Homeowner equity increased by another 11.2 percent over the four quarters that ended with the first quarter of 2016. CoreLogic's home equity analysis for the Quarter One, shows that the 63 percent of the country's homeowners who carry a mortgage gained $766.4 billion in equity over that period, an average of $13,400 each. Washington had the highest year-over-year average increase at $37,900, while Alaska experienced a small decline.
At the end of the first quarter of 2017, 3.1 million homes remained underwater, representing 6.1 percent of mortgaged homes. This was 3 percent fewer than in the fourth quarter of 2016. On an annual basis, properties with negative equity declined by 24 percent from 4.1 million, a national rate of 8.1 percent.
Negative equity, often referred to as being "underwater" or "upside down," applies to borrowers who owe more on their mortgages than their homes are worth. Negative equity can occur because of a decline in home value, an increase in mortgage debt or both. CoreLogic, which has tracked negative equity since the third quarter of 2009 says that its incidence peaked at 26 percent of mortgaged properties in Q4 of that year.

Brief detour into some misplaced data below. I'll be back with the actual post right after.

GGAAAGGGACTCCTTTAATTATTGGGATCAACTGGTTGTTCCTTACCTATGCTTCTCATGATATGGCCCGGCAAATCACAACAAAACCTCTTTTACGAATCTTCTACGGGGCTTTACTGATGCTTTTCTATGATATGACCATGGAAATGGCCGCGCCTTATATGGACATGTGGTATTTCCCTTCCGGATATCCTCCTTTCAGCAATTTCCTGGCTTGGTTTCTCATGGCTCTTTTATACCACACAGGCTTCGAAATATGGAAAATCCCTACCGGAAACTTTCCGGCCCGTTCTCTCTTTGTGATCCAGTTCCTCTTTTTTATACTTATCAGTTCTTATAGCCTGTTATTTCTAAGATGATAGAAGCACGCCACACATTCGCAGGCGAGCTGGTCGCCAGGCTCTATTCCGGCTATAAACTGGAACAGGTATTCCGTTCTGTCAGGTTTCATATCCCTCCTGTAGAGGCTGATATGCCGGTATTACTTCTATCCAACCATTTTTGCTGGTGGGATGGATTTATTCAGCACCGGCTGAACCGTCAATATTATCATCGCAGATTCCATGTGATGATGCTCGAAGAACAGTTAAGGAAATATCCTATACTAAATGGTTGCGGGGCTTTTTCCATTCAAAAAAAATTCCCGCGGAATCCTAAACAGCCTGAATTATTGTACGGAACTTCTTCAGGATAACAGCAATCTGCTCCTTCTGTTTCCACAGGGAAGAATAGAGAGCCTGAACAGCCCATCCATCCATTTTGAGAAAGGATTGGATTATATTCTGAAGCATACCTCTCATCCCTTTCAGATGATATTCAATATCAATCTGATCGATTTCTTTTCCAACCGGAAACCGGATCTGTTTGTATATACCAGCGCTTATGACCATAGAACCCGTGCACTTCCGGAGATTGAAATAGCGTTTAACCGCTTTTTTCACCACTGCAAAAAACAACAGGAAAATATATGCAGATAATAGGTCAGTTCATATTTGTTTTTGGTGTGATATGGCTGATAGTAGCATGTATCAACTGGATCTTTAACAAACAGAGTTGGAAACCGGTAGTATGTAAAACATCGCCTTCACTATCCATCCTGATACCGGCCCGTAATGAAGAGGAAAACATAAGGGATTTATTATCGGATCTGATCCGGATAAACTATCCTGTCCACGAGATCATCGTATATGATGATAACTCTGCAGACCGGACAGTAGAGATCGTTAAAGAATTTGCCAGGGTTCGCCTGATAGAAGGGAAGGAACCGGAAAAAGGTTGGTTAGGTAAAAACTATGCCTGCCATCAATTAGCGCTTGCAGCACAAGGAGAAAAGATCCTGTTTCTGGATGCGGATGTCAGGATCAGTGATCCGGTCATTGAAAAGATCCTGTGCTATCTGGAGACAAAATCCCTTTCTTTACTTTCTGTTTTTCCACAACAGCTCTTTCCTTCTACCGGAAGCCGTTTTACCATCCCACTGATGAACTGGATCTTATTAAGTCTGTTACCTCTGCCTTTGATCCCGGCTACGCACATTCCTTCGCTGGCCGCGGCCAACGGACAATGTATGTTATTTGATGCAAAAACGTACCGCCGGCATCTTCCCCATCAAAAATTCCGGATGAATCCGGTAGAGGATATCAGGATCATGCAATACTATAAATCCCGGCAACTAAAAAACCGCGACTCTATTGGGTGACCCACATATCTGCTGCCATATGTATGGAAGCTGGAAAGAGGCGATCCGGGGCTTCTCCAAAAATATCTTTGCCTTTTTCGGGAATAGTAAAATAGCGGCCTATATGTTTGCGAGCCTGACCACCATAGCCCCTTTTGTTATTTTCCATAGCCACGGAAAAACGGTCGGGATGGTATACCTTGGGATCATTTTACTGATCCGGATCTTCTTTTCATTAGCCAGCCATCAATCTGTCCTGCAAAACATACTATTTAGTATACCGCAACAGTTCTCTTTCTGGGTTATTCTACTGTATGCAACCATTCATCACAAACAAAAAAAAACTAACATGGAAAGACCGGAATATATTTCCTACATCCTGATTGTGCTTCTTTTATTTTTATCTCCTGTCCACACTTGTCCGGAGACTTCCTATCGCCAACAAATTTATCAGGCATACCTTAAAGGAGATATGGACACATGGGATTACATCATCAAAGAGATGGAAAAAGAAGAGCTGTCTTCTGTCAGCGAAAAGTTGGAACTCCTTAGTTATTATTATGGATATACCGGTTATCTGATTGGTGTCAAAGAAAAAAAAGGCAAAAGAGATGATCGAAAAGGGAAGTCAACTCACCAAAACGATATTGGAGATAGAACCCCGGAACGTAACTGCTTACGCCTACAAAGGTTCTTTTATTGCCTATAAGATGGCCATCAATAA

"One million borrowers achieved positive equity over the last year, which means mortgage risk continues to steadily decline as a result of increasing home prices," said Dr. Frank Nothaft, chief economist for CoreLogic. "Pockets of concern remain with markets such as Miami, Las Vegas and Chicago, which are the top three for negative equity among large metros, with each recording a negative equity share at least twice or more the national average."
The national aggregate value of negative equity was approximately $283 billion at the end of Q1 2017, down quarter over quarter by approximately $2.6 billion, or 0.9 percent, from $285.5 billion in Q4 2016 and down year over year by approximately $21.5 billion, or 7.1 percent, from $304.5 billion in Q1 2016.
"Homeowner equity increased by over $750 billion during the last year, the largest increase since mid-2014," said Frank Martell, president and CEO of CoreLogic. "The rising cushion of home equity is one of the main drivers of improved mortgage performance. It also supports consumer balance sheets, spending and the broader economy."
The highest percentage of homes with positive equity in the first quarter was in Texas at 98.4 percent. It was followed by Utah (98.2 percent), Washington (98.2 percent), Hawaii (98.1 percent) and Colorado (98 percent).
Nevada had the highest percentage of homes with negative equity at 12.4 percent, followed by Florida (11.1 percent), Illinois (10.5 percent), New Jersey (10.2 percent) and Connecticut (9.9 percent). These top five states combined account for 32.6 percent of outstanding mortgages in the U.S.